APTN National News
A long-time resident and community leader in Mud Lake is skeptical that the Newfoundland and Labrador premier will follow through on promises to investigate a recent flood.
“I’m afraid to trust…they said they’re committed to finding out what happened,” said Melissa Best, after a meeting with government officials. “But it’s just words. And even though he said it publicly, it’s still just words.”
On May 17, over 50 residents were forced to flee after the rising waters of the Lower Churchill River flooded the small village of Mud Lake – a small community downstream from the Nalcor Energy’s massive hydro-project
at Muskrat Falls.
This is the first year that the dam’s reservoir has been filled with water. While critics of the project are drawing a line between Muskrat falls and the flood at Mud Lake, the provincially-owned corporation has pointed the finger at the spring thaw and ice jams.
Best has lived in the community for thirty years.
“In the history of Mud Lake, which is close to 200 years old, we’ve never had this happen,” he said. “We’ve had floods, but nothing of this magnitude. People are just blown away by the way the water came in there that night. It was dreary and dark, wet and snowy, but I’ll never stop seeing the ice coming in through the channel.”
Premier Dwight Ball flew in by helicopter to tour Mud Lake on Monday. Best, along with other residents, accompanied the premier.
“That was a joke,” said Best, calling the tour a photo op. “Because he left me with such a sincere feeling that he cared and that this was priority one. When I walked through the community and I saw these places and I smelled the smells and heard the sounds and I really, really felt he had too, that he understood. Now I’m thinking it was a publicity stunt.”
Best’s optimism from the initial tour with the premier began to unravel at a meeting later in the day.
“We have legitimate concerns about the Muskrat Falls project,” said Best. “But you could feel the frustrations. They were tiptoeing around the answers. And it’s not good. I can’t help but feel betrayed already.”
Best wanted a guarantee that this type of severe flooding won’t happen again. But she didn’t feel that Ball had a definitive answer for community members.
“He said, ‘well, we’re going to find out what happened.’ And then he said, ‘I’m not protecting Nalcor,’” recounted Best. “He’s the one who brought Nalcor into it. We don’t care. Protect the people!”
Over the weekend, Best was among dozens of people who rallied against Muskrat Falls.
In an emotional video posted on Facebook, Best paced in between the open gates to the Muskrat Falls site, waving her Labrador Flag, in spite of a court injunction Nalcor has had in place since last fall to keep
land protectors away from the site.
“We can’t go home… we’ve got a school we can’t put children in. We’ve got houses just floating and tipping over and they’re worried I’m on their goddamn land,” said Best in the video. “They want to take me to jail?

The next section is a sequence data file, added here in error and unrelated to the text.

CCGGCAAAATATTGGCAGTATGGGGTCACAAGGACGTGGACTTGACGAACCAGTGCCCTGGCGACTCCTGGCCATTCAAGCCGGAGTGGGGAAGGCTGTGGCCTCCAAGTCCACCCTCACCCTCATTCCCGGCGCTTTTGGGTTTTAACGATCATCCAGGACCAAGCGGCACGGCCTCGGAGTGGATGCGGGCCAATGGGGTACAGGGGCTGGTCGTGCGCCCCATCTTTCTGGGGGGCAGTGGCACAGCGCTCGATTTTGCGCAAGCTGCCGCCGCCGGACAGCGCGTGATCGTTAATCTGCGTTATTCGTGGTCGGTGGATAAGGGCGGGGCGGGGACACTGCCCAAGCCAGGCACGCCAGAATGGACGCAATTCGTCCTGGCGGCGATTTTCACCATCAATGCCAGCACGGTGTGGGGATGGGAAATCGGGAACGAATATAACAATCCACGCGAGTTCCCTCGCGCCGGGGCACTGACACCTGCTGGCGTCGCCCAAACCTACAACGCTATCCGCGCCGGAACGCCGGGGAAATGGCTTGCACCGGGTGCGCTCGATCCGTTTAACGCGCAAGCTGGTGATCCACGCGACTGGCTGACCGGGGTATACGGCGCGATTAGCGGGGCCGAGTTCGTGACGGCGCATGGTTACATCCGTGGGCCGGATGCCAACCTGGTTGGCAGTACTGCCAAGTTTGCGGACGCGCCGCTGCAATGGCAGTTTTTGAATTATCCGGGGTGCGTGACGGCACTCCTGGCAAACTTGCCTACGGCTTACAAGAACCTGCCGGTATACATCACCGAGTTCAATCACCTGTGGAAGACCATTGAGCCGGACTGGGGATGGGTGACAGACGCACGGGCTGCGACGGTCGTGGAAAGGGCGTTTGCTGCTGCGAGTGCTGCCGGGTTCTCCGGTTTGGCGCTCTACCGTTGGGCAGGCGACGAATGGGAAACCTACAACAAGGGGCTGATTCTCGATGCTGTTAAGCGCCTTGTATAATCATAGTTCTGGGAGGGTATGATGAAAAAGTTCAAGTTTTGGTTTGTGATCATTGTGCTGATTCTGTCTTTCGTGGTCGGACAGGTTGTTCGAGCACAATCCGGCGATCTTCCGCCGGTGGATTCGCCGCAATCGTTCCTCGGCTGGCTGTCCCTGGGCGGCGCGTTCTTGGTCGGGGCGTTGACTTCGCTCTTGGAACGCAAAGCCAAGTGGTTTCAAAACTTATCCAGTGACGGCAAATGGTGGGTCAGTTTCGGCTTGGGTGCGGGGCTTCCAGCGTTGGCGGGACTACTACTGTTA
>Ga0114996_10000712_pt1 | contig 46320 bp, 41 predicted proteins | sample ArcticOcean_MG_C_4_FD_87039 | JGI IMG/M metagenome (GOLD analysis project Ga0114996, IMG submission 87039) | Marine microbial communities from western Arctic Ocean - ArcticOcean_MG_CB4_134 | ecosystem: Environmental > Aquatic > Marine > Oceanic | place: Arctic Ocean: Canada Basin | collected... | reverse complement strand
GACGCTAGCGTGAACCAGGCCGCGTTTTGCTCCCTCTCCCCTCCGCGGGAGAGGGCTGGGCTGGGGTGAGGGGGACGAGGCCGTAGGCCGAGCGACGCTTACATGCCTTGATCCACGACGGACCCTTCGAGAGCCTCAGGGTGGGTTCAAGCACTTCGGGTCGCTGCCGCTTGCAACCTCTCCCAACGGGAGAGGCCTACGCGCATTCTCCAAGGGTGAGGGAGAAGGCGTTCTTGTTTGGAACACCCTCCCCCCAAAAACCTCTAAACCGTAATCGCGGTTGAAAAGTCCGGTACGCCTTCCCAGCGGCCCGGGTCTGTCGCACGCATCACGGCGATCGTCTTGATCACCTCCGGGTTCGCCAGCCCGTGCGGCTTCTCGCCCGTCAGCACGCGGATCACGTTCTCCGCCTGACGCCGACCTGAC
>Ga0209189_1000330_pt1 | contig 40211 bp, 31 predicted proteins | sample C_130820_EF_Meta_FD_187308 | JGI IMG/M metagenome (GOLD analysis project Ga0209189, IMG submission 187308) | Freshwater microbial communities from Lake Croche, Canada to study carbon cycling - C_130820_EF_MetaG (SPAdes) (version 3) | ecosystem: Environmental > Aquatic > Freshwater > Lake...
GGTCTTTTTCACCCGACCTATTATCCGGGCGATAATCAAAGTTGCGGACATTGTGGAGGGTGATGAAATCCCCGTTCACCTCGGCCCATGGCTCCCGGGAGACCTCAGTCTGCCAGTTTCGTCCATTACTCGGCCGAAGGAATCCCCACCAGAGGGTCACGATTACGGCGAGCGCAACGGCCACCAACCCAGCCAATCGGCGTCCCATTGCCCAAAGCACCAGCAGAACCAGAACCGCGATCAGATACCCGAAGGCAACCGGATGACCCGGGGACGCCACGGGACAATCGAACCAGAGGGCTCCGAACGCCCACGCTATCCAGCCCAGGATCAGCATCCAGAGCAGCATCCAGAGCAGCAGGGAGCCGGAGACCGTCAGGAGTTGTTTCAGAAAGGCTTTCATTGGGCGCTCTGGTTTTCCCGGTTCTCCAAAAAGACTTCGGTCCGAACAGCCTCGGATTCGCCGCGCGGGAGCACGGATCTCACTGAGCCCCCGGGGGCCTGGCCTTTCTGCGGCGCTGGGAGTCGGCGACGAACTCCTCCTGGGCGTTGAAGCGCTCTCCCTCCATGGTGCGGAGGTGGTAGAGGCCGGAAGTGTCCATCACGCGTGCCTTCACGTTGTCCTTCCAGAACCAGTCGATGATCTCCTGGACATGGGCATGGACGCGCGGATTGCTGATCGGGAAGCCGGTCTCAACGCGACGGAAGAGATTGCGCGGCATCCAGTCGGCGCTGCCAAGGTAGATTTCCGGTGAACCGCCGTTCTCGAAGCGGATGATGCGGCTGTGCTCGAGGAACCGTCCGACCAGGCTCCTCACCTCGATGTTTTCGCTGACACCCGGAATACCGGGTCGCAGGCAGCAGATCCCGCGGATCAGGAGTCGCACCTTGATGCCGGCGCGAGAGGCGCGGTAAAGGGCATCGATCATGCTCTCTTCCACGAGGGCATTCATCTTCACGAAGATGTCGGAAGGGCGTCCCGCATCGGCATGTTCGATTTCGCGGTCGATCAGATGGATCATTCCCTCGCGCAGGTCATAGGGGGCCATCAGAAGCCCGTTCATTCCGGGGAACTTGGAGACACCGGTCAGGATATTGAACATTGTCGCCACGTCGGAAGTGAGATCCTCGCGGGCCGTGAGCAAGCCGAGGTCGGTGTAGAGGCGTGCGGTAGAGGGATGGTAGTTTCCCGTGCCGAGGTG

At least I’ll have a roof over my head.”
Best is also the representative for Mud Lake on the Muskrat Falls liaison committee.
“At first, I trusted the Nalcor project because I called them,” said Best. “I asked them if the floodgates open, they said no the flood gates were not open.”
In a public advisory two days after the flood, Nalcor Energy said that it’s maintaining water levels inside the dam at 21.5 metres and that its operations have no impact on the water levels of the river.
“This is a normal part of spillway operations,” Nalcor explained it its advisory. “Picture a kitchen sink filled with water. If you add water, you will need to open the drain to let some water out to keep your desired level.”
Best said it took too long for Nalcor representatives to meet with community members. It finally happened on Sunday.
“They sat down with a few members of the community and they heard us, they seen and felt our raw emotion,” said Best. “I walked away feeling confident. They didn’t accept responsibility but they didn’t deny
But now Best is doubting Nalcor’s explanation. “To maintain 21.5 metre flow in behind the falls, behind the cofferdam; where’s that excess water going?”
Many, including the mayor of Happy Valley-Goose Bay Jamie Snook are calling for an independent investigation.
In a public statement, Snook asked “that a percentage of the billions of taxpayers dollars going into Muskrat Falls be reinvested in Mud Lake and Happy Valley-Goose Bay for the impacts we have experienced.
What has happened this past week is unacceptable, and the impact it is having on Mud Lake and in our community can never be undone.”
The Newfoundland and Labrador Government is offering financial aid for people who’ve been displaced from their homes. Coordinated relief efforts are ongoing, and NL Hydro has begun the work of restoring power.
Best said her house is on high ground and the damage is minimal, while others have water stains on their walls a few feet high. She said her sister’s house is unliveable.
But Best insists the community will rebuild.
“Prove to us that it’s not Muskrat Falls. If it is, then I expect full compensation for everything, and if not, I apologize,” said Best.
Best said the past week has been frustrating and emotional. She said the community is determined and working together to figure out their next steps.
As the volunteer chairperson of the Mud Lake committee, she’s trying to keep an open mind and open lines of communication with officials. But admits, it’s not easy.
“I trusted the government going into last night’s meeting. I have heard from Nalcor just touching base and making sure we’re on the same page,” said Best. “I don’t know, I’m just skeptical about the whole process.
This is our worst nightmare.”